“I had a blast growing up in a creative home. Mom often had three suitors at a time and they would come over to the house. At the holidays, they all drank together until early morning!”
After attending German and Austrian boarding schools, von Richthofen graduated in 1971 from the University of Innsbruck with a degree in business law and economics. For the next two years, he completed a training school at his family’s Leica Camera and Leitz Microscopes in Wetzlar, Germany.
“We had a family home there, and I learned a lot about photography and related areas,” he recalls. “In 1973, I moved to Manhattan and began a three-year house apprenticeship at E. Leitz Inc.”
He became a product manager for EISA (Education, Industrial, Scientific and Audio-Visual) and represented his family’s business interests, eventually learning the ins and outs of national and international marketing and sales, which he liked.
In 1981, he moved to Palm Beach to work with Rodney Dillard, the head of Sotheby’s. He was placed in the commercial real estate area and eventually took over the department, working there until 1986, the year he met Manus at the annual Gemini party hosted by Palm Beach preservationist Bob Eigelberger.
“Two years later we married at Club Elle (now Café L’Europe),” says von Richthofen, who had divorced his first wife. “We soon bought a Miami Subs franchise and started renovating houses in Palm Beach and Delray Beach. It was fun and supplemented my income.”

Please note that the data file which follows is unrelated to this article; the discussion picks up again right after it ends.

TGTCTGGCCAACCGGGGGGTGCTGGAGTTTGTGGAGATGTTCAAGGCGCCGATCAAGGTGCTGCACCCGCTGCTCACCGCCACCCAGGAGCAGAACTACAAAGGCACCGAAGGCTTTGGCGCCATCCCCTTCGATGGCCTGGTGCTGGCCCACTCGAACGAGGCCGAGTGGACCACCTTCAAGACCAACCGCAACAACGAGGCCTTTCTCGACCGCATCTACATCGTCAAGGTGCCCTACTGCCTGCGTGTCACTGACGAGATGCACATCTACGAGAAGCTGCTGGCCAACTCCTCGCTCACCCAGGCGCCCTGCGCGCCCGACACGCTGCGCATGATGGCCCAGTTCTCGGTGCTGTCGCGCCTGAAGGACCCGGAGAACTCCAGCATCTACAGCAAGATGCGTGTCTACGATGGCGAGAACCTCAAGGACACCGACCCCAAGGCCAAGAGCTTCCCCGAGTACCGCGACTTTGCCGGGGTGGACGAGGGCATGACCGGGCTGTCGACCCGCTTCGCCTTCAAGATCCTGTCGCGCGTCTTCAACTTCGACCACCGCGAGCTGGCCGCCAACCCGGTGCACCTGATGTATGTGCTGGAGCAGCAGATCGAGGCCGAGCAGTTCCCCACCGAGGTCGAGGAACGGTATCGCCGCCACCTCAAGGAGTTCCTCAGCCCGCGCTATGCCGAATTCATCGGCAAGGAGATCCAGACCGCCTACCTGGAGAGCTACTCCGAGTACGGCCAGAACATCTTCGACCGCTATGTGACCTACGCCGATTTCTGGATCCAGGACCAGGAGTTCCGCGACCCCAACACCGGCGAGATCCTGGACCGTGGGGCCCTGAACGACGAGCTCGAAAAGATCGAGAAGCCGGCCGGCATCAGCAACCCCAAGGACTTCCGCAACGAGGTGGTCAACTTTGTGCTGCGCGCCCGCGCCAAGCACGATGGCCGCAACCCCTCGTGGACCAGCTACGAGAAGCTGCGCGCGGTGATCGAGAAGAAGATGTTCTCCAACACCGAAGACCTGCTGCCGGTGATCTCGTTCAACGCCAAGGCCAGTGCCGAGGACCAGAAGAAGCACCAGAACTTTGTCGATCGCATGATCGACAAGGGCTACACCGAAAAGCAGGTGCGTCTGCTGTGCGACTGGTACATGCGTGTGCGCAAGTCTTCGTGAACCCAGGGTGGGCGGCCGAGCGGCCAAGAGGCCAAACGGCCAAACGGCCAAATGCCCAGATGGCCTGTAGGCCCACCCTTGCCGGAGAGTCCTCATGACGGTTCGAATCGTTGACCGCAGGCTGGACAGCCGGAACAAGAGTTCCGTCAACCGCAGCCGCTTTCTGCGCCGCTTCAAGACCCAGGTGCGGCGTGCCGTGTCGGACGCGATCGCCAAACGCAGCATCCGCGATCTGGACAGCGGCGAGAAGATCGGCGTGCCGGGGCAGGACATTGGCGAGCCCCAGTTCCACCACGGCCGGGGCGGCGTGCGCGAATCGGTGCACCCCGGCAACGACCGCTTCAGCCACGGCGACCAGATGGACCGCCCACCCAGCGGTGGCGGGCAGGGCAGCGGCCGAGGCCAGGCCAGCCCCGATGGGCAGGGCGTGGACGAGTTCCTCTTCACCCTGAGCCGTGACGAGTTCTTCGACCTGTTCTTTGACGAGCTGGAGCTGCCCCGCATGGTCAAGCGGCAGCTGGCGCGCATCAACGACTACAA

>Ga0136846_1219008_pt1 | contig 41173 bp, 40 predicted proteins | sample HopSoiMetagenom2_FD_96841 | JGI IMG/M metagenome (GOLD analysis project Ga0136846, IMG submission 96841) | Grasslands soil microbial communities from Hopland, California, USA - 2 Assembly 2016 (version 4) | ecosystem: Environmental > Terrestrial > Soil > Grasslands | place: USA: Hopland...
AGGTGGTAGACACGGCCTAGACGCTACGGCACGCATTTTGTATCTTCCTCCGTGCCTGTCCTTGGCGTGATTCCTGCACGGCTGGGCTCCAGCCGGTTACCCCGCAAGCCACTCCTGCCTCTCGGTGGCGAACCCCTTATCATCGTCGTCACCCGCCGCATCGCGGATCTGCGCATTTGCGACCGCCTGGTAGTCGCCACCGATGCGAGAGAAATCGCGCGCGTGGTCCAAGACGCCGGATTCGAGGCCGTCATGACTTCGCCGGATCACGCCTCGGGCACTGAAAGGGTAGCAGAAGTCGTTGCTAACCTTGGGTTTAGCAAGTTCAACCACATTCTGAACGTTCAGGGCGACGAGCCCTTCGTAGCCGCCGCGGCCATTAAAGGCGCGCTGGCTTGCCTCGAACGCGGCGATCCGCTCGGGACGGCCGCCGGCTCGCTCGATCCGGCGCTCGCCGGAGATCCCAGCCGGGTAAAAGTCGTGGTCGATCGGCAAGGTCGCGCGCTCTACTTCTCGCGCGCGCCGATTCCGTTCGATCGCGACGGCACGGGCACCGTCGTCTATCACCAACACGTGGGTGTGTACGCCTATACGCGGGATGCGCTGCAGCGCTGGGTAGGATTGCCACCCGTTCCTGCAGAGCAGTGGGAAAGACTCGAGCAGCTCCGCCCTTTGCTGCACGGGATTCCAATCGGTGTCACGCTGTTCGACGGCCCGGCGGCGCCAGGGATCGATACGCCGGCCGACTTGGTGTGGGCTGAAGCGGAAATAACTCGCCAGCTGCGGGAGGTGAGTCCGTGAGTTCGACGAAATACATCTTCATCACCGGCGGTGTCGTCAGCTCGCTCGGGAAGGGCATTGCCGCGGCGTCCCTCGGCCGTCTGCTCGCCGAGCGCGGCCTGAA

He also raced cars at various national events when he wasn’t working. In 1991, he founded GolfUniverse.com, a golf information Web site that he sold seven years later so he could delve into an auto-racing site, more to his liking. He also took driving classes in Sebring.
“I love the thrill of driving fast,” he said. “One year, I drove 5,000 miles through America.”
In May, von Richthofen will make a one-week run in a blue Porsche with Hugh Bate, owner of Chariots of Palm Beach, a favorite stop for car lovers, and the scene of von Richthofen’s first auto art show last spring that drew thousands of people and sold 14 pieces. His second show was in late November at the Steve Johnson Gallery Space on Dixie Highway.
From May 27-June 30, his auto art will be part of a group exhibition in Boca Raton’s Karen Lynne Gallery.
In addition to Mordes, some serious auto art collectors have bought work from von Richthofen. Jerry and Vivian Bregman of Miami and New York are well-known collectors and have become clients. Charles Lazarus, of Toys ‘R’ Us Inc., has a whole wall of his Hampton home filled with von Richthofen’s auto art. And for the owner of Fruehauf Trucks, who lives in Palm Beach and Michigan, von Richthofen designed a replica of a truck.
“My wife and I travel a lot, so I find inspiration all over the world for my work,” he says. “We visit people with cool art collections and tour museums. From that exposure, plus what I see on the street, I never have a problem with ideas for new pieces.”
Most of the time, he has about 50 works of art lining his studio and hopes to show more pieces around the world through gallery representation.
His prices vary but a 6-foot-tall lamp with mirror sells for less than $2,000 for both pieces.
Like racing cars, creating art requires skill, endurance, drive and some eccentricity. Von Richthofen has found his bliss, showing his mettle, one pedal at a time.